UK Public Finances Constrained, Report Warns
Britain’s public finances are in such a tight position that neither the ruling Conservatives nor the Labour Party will have much room to cut taxes or increase spending in the coming years, according to a report by the Institute for Fiscal Studies (IFS). The think-tank cautioned that providing voters with a tax cut before the expected 2024 election could result in a “short-term economic sugar rush,” higher interest rates from the Bank of England, and a prolonged recession.
The IFS report highlighted various challenges that the next government will face, including weak economic growth, high levels of debt, and growing demands on public spending in areas such as health and defense. These issues are not unique to Britain but are shared by many other wealthy nations, which means that the next government is likely to be constrained in its fiscal decisions.
Paul Johnson, the director of the IFS, stated, “The price of our high levels of indebtedness, failure to stimulate growth, and high borrowing costs is likely to be a protracted period of high taxes and tight spending.”
Even before the impact of the COVID-19 pandemic and the surge in energy prices, Britain’s economy was already struggling to grow. The resulting increase in government borrowing has further exacerbated the challenges faced by the country.
Despite pressure from members of his own Conservative Party, Finance Minister Jeremy Hunt has ruled out significant tax cuts in his upcoming budget update on November 22. Hunt cited concerns over high inflation and interest rates, which could potentially increase the government’s debt interest bill by as much as £30 billion ($36.5 billion).
Labour’s prospective finance minister, Rachel Reeves, has indicated that she would adopt a similar fiscal target to Hunt, aiming to reduce the country’s debt as a percentage of GDP. However, she also emphasized the need to accelerate Britain’s weak growth rate.
The IFS noted that Labour has thus far only proposed small, targeted tax increases, raising questions about its ability to fund investment that could stimulate economic growth.
According to the IFS, the current UK government is on track to implement more tax increases than any other government since World War II. The think-tank highlighted that freezing the thresholds at which individuals begin paying higher rates of income tax would result in 16% of taxpayers being subjected to these higher rates in five years’ time, compared to just 4% in the early 1990s.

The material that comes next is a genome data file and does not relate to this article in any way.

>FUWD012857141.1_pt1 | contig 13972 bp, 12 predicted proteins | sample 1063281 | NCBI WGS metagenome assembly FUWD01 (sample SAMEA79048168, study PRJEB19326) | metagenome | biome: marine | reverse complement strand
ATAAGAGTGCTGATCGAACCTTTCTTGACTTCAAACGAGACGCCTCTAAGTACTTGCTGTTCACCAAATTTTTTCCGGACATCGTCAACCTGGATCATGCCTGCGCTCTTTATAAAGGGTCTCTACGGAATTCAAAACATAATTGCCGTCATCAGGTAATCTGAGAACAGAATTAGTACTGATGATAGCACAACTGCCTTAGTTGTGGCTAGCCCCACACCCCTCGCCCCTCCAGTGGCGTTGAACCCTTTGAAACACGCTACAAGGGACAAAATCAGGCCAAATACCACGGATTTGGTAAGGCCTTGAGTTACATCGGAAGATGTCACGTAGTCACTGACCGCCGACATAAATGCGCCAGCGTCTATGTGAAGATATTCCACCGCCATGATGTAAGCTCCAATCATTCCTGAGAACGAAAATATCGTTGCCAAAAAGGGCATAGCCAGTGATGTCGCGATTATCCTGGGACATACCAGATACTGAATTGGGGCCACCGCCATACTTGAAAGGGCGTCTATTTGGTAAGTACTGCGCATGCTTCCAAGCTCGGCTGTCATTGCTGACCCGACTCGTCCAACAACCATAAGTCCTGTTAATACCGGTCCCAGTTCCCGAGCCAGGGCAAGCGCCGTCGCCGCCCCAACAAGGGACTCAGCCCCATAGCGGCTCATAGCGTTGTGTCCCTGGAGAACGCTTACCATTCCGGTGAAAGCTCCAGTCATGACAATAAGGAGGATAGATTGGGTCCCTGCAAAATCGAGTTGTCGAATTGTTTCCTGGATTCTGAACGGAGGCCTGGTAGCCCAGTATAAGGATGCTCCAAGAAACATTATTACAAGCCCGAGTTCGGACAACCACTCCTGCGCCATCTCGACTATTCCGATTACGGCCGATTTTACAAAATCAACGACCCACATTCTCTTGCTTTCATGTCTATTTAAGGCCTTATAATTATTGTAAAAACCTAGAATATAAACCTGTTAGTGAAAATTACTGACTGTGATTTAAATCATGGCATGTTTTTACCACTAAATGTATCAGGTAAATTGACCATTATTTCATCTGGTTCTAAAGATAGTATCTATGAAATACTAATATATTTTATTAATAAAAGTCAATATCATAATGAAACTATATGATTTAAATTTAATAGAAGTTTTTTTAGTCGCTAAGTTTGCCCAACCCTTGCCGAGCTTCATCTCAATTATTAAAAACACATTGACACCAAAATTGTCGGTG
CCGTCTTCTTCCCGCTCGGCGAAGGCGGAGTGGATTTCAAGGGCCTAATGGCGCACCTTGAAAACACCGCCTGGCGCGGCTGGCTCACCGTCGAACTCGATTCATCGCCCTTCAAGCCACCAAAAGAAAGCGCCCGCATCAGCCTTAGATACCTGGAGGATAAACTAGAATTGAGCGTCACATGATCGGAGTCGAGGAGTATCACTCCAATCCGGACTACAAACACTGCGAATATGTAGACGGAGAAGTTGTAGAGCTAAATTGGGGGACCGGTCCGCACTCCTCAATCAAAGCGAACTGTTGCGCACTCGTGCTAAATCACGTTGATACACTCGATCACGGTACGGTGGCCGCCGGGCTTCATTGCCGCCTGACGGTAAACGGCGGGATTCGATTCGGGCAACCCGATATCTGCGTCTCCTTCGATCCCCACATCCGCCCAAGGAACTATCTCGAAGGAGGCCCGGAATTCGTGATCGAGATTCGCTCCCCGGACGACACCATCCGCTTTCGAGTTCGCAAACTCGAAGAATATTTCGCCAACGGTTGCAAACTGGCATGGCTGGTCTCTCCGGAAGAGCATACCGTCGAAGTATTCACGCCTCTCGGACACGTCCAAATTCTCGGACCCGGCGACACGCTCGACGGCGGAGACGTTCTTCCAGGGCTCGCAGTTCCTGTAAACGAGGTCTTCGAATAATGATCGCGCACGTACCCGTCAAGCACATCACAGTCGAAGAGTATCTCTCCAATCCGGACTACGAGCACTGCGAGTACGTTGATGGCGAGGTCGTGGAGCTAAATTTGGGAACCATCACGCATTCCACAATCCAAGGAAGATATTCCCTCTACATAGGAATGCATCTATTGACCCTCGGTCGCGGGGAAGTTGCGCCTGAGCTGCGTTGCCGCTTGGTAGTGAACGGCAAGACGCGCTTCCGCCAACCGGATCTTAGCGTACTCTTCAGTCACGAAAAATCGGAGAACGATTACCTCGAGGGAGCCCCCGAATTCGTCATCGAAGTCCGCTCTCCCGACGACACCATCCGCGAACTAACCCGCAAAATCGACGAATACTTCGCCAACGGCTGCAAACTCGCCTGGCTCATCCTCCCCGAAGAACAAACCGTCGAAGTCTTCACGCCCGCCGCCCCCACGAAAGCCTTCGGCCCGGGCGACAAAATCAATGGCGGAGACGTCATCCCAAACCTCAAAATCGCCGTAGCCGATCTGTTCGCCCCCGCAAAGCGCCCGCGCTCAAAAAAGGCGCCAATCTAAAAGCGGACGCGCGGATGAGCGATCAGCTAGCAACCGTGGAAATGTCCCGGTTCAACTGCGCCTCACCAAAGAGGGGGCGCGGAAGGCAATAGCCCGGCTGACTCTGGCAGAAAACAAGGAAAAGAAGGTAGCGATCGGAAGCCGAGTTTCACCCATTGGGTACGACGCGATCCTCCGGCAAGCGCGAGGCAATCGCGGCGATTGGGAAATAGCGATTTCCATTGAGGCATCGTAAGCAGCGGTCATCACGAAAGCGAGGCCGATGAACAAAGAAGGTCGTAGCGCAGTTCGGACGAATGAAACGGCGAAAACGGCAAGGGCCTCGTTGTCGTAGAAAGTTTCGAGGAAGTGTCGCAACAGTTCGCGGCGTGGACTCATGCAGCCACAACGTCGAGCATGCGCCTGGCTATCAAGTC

This freezing of income tax thresholds would lead to an annual tax increase of £52 billion by 2027/28, which the government may struggle to maintain, the IFS warned.
Carl Emmerson, deputy director at the IFS, emphasized that the combination of mounting pressures on public finances from welfare demands, the need for increased public services, sluggish economic growth, and high levels of debt leaves only one option: a higher tax burden over the medium term.
Forecasts from US bank Citi, which contributed to the IFS report, indicated that Britain is falling further behind its pre-COVID economic growth trend compared to other European countries.
Last week, the International Monetary Fund (IMF) projected that Britain’s economy would be the slowest-growing among the Group of Seven (G7) nations by 2024.
However, Emmerson noted that, compared to other comparable countries, Britain faces less severe long-term challenges related to an aging population.
Overall, the IFS report paints a challenging fiscal landscape for the next UK government, with limited scope for tax cuts or increased spending. As the country navigates its recovery from the COVID-19 pandemic, policymakers will need to carefully balance economic growth, public spending, and tax burdens to ensure long-term stability.
More detail via Reuters here… ( Image via Reuters )